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What is the History of Organoclays?

 

History and Information on Organoclays for Water Treatment

A wealth of information has been discovered since 1949, when Jordon first published “Organophilic Bentonites. I. Swelling Organic Liquids”, which promoted the idea of the potential use of this family of materials for treating contaminated groundwater and wastewater.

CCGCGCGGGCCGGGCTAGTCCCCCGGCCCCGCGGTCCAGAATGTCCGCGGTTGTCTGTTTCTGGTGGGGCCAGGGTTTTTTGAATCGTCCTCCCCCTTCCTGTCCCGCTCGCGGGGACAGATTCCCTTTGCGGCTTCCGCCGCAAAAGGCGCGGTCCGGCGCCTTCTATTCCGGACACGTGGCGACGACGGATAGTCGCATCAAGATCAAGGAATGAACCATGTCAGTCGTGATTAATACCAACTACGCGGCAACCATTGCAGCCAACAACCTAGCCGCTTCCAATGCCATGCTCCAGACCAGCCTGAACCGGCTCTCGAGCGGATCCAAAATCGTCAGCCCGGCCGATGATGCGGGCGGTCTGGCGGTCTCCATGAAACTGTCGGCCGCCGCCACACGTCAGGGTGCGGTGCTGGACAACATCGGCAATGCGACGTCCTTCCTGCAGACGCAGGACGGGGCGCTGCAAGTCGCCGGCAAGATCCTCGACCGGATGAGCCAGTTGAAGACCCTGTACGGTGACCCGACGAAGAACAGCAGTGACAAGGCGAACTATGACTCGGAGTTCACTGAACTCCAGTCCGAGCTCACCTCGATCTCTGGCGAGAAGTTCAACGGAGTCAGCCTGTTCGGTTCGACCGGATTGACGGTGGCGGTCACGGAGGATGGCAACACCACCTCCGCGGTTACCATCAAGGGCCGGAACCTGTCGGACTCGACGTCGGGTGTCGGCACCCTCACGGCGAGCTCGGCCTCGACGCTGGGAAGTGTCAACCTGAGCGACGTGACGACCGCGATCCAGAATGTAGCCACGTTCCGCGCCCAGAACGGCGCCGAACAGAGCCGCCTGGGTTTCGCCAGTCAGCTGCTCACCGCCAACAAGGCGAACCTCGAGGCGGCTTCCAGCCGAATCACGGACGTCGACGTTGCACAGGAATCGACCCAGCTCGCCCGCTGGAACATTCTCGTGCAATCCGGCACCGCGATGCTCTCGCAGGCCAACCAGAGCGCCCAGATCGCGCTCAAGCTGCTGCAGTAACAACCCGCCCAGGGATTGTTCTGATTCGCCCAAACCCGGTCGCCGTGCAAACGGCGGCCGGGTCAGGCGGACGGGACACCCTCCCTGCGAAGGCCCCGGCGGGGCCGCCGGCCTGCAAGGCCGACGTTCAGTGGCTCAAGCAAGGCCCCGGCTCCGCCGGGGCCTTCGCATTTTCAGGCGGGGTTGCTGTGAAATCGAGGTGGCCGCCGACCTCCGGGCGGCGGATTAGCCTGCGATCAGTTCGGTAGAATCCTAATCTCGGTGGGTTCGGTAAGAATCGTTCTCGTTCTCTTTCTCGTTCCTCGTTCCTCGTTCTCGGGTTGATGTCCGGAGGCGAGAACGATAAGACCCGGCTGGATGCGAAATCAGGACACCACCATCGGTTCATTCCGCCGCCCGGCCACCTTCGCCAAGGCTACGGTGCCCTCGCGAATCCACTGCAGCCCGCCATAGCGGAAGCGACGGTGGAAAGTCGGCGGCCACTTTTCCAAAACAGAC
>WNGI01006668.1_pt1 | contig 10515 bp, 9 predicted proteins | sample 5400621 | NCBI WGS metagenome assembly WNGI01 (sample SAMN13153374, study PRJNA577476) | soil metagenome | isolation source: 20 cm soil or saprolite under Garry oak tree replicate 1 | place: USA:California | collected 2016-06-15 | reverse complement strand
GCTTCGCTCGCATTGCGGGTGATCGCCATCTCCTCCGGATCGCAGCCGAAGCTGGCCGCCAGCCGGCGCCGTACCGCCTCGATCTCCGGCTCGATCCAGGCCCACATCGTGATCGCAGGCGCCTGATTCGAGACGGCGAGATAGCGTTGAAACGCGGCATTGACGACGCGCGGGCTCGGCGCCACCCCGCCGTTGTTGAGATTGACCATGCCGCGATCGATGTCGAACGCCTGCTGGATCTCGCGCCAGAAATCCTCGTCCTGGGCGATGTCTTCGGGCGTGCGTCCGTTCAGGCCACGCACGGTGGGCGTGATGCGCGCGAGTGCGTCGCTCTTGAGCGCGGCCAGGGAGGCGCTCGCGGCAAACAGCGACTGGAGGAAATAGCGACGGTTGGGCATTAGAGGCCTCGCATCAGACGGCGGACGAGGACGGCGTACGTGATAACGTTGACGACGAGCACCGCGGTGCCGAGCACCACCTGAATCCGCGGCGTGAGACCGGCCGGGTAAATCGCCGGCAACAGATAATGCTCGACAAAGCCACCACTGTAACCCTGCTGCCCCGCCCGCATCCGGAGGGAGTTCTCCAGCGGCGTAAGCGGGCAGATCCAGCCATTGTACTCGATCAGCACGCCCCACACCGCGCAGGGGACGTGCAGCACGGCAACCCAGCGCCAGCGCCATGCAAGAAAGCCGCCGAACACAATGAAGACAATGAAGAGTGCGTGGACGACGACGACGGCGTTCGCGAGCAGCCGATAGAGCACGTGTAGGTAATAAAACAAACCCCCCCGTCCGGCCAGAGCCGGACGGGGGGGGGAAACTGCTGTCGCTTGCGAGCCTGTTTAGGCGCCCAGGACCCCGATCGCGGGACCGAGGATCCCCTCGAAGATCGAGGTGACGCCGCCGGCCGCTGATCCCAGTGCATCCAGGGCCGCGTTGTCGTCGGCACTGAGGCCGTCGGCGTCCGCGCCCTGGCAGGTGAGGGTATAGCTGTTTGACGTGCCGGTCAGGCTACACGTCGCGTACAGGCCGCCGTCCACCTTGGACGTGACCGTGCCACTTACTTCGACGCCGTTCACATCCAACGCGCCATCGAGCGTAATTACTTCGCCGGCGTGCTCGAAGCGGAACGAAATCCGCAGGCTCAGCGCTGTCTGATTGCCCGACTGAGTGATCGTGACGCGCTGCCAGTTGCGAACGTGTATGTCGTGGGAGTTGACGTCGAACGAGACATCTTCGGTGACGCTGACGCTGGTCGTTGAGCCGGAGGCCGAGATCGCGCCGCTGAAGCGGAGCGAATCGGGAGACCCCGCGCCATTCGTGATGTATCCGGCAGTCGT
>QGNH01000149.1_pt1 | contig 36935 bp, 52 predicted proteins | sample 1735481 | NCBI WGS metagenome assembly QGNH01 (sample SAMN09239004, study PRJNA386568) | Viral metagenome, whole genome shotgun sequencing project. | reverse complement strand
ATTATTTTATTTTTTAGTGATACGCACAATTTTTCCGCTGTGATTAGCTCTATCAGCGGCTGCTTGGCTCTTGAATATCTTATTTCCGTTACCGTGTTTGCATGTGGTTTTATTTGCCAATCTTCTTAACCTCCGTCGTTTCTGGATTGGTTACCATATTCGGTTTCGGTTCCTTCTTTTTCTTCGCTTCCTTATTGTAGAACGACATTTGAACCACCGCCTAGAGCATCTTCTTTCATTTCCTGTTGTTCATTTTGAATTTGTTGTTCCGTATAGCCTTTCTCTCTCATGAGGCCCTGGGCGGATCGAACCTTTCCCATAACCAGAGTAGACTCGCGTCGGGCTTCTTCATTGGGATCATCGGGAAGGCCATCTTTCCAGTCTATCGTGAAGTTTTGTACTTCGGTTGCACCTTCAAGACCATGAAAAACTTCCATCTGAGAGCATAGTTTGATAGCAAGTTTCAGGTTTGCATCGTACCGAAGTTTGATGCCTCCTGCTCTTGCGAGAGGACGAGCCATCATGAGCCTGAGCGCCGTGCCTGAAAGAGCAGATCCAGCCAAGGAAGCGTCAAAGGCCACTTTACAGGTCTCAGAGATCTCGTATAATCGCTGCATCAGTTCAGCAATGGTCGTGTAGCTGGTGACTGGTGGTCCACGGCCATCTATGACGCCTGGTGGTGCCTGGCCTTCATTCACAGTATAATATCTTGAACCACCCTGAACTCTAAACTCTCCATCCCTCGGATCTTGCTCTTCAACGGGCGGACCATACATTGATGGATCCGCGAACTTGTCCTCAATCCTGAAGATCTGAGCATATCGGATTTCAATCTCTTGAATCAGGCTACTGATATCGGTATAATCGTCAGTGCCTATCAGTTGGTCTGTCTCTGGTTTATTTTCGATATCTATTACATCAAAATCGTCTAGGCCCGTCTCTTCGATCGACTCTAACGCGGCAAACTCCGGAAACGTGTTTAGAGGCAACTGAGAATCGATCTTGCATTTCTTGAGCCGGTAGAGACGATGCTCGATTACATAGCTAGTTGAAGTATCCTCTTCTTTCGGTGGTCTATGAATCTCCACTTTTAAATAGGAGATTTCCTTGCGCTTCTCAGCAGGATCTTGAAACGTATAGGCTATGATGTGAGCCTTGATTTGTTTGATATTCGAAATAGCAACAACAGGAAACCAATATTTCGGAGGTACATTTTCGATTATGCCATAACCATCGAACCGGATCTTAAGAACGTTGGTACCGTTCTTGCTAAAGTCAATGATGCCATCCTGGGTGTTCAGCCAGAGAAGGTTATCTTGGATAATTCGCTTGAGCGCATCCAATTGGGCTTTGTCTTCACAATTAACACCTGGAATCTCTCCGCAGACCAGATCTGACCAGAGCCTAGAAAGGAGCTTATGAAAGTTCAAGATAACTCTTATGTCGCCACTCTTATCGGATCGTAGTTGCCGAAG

In 1985, Wolfe's paper “Interaction of Aliphatic Amines with Montmorillonite to Enhance Adsorption of Organic Pollutants,” noted in their introduction that "Although organoclays have been recognized as adsorbents of such organic compounds, few studies have been conducted to determine whether certain clays could serve as practical adsorbents in the treatment of water and wastewater." They investigated the removal of eleven organic pollutants, including: butanol, hexanol, octanol, benzene, toluene, nitrobenzene, phenol, chloroform, dimethylphthalate, acetaldehyde and acetone; which were treated with organoclays created from the primary amines propylammonium (PA), dodecylammonium (DA) and dodecyldiammonium (DDA). Eight concentrations of each contaminant were prepared. X-ray diffraction studies of the various organoclays saturated with water and pollutants demonstrated "significant intercalcation" of the pollutant molecules between the clay platelets.